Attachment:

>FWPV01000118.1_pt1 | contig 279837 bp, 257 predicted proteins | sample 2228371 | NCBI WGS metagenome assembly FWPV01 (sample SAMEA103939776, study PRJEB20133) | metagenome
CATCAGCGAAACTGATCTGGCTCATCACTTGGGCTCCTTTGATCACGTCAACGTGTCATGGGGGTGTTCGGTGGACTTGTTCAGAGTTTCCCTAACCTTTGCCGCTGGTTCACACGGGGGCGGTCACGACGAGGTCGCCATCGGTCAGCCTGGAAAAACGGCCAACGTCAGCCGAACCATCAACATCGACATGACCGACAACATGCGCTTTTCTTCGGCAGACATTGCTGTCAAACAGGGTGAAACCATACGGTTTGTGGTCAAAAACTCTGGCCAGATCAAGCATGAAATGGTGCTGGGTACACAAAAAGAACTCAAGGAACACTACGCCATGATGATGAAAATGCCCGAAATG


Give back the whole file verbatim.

>FWPV01000118.1_pt1 | contig 279837 bp, 257 predicted proteins | sample 2228371 | NCBI WGS metagenome assembly FWPV01 (sample SAMEA103939776, study PRJEB20133) | metagenome
CATCAGCGAAACTGATCTGGCTCATCACTTGGGCTCCTTTGATCACGTCAACGTGTCATGGGGGTGTTCGGTGGACTTGTTCAGAGTTTCCCTAACCTTTGCCGCTGGTTCACACGGGGGCGGTCACGACGAGGTCGCCATCGGTCAGCCTGGAAAAACGGCCAACGTCAGCCGAACCATCAACATCGACATGACCGACAACATGCGCTTTTCTTCGGCAGACATTGCTGTCAAACAGGGTGAAACCATACGGTTTGTGGTCAAAAACTCTGGCCAGATCAAGCATGAAATGGTGCTGGGTACACAAAAAGAACTCAAGGAACACTACGCCATGATGATGAAAATGCCCGAAATG